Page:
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IDEA Complaint Decision 20-053

On September 1, 2020 (form dated August 31, 2020), the Department of Public Instruction (department) received a complaint under state and federal special education law from XXXXX (complainant) against the XXXXX (district). The issue identified is whether the district, beginning September 1, 2019, properly implemented the individualized education program (IEP) of a student with a disability.

School districts meet their obligation to provide a free, appropriate public education (FAPE) to each student with a disability, in part, by developing and implementing each student’s IEP. The IEP must include clear descriptions of the amount, frequency, location, and duration of services to be provided, so the school district’s commitment of resources is clear to the parent and all involved in developing and implementing the IEP. The IEP must be accessible to staff responsible for implementing the student’s IEP, and they must be informed of their specific responsibilities. IEPs must be implemented as written. (34 CFR § 300.323; Wis. Stat. § 115.787).

Prior to the beginning of the 2019-20 school year, the student’s parent reached out to school staff to share ongoing concerns and discuss the student’s needs for the upcoming school year. School staff members met informally on August 29, 2019, to review the student’s schedule and required supports and make sure staff members were familiar with the student’s IEP. School staff also met with the student’s parent on September 10, 2019, in an informal meeting to discuss the start of the school year.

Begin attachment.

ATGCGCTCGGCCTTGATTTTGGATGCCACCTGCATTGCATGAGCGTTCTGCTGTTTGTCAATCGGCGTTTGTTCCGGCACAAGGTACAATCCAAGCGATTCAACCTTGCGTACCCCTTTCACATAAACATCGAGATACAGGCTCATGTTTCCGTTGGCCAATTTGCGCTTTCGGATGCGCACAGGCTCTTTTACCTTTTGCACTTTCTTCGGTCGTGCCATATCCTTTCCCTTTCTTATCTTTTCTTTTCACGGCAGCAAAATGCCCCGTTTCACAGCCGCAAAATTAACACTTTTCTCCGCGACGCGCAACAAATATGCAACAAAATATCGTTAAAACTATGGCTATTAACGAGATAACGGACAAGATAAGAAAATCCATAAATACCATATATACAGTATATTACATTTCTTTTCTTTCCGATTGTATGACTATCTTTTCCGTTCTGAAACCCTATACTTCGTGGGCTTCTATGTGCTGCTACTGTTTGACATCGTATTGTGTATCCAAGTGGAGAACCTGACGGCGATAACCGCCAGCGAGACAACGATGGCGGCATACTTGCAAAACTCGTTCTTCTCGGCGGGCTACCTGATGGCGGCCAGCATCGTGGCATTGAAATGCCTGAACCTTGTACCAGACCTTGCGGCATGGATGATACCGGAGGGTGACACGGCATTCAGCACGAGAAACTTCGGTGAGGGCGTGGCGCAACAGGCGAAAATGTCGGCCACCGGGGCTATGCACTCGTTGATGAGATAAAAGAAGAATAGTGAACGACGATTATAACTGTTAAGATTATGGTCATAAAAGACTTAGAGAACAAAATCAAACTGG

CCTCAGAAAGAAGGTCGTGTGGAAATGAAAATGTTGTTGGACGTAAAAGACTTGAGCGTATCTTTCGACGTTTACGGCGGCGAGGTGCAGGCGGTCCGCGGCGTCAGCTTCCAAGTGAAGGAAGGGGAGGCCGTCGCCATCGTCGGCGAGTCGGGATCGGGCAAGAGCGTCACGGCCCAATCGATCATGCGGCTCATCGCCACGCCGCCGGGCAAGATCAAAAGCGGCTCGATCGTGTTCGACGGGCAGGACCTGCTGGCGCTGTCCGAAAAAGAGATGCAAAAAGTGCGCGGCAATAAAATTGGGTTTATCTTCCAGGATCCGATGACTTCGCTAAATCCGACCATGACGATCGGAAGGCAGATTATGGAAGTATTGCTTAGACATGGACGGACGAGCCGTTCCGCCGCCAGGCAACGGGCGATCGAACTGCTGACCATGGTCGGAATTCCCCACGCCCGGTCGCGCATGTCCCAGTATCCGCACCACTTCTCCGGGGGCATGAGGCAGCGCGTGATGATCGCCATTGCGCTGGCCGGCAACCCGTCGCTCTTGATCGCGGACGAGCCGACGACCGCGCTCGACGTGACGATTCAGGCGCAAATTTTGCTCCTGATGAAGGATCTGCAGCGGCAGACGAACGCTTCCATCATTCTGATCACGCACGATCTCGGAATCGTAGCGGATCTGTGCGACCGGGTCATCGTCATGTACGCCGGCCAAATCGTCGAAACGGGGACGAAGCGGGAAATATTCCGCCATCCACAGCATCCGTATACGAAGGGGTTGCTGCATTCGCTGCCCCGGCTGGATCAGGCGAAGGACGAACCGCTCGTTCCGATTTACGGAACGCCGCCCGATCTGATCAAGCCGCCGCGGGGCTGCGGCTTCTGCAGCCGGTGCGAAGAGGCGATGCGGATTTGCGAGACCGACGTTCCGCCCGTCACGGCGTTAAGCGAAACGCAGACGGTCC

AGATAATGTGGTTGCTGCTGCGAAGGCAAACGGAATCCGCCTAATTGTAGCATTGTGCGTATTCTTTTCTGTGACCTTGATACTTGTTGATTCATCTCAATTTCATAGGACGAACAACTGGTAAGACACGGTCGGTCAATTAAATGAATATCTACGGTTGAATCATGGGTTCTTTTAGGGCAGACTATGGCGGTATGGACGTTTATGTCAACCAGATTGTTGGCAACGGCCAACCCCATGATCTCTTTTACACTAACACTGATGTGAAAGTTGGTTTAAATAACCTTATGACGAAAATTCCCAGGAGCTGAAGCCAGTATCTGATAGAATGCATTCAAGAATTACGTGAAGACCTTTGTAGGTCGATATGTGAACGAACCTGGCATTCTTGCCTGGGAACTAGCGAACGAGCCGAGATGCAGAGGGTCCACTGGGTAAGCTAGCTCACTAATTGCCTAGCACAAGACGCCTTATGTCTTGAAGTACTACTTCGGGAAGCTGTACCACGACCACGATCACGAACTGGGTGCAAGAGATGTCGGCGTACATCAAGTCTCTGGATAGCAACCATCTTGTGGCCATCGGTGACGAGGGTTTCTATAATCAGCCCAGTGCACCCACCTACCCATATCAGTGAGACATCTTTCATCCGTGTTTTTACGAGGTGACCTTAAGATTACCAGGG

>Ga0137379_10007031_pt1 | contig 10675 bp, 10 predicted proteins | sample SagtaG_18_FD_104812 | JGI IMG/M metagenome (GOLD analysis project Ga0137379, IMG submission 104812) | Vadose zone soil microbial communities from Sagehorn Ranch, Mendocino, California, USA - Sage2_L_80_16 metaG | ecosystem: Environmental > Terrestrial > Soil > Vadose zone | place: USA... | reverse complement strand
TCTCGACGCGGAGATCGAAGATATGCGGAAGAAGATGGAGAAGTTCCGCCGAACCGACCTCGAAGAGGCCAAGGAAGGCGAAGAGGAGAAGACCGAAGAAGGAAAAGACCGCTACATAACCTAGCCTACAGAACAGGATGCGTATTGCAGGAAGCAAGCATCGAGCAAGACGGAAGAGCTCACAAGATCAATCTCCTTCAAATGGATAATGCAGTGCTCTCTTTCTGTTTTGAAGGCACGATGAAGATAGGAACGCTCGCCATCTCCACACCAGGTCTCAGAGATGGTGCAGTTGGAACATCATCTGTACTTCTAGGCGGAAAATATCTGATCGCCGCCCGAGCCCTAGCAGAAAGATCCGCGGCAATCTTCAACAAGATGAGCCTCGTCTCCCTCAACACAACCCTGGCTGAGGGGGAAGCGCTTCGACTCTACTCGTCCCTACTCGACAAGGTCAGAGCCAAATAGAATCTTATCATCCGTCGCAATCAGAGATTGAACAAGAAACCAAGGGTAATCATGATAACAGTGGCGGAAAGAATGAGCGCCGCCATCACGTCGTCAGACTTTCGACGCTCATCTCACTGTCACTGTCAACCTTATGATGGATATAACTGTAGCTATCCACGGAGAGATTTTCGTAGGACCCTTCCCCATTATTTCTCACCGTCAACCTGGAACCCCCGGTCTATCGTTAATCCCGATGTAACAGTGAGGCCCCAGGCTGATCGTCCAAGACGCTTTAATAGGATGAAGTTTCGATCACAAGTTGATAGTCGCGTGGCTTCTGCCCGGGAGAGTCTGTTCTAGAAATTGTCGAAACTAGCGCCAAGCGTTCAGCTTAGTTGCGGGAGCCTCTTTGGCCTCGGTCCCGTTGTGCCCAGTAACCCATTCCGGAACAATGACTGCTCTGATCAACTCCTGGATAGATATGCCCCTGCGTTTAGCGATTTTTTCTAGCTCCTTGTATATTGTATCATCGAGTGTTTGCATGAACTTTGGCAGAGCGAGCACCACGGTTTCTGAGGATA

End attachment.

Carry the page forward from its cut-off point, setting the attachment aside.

District practice is to provide staff with students’ IEPs at-a-glance at the beginning of the school year to inform them of their responsibilities to implement IEPs. The district provided evidence that the student’s IEP at-a-glance was distributed to the student’s teachers; however, staff regularly working with the student claimed not to be aware of the student’s supports and did not consistently implement behavior strategies in the student’s IEP and behavior intervention plan (BIP).

The student’s IEP team, including the student and parent, conducted an annual IEP team meeting on October 1, 2019. The IEP indicated the student was “able to communicate with adults and peers to express needs or when (the student) needs assistance.” The student continued to struggle with exhibiting grade levels skills in reading, writing, math, and language. The team also noted the student had not used the speech to text software, which is available to all students on student computers. The IEP further noted that at the time of the IEP team meeting, the student showed overall improvement with behavior compared to the prior school year. Still, there were some instances regarding missing directions and not participating in classroom activities. The IEP team also indicated the student used inappropriate language at times and made verbal threats to other students and staff. A Functional Behavior Assessment (FBA) was conducted, and a BIP was developed at the IEP meeting to address the student’s behaviors. The IEP included positive strategies and supports for behaviors such as check in/check out, praise for positive behavior, warning before transitions, calm reminders of expectations, wait time to comply, and incorporating the student’s interest in art.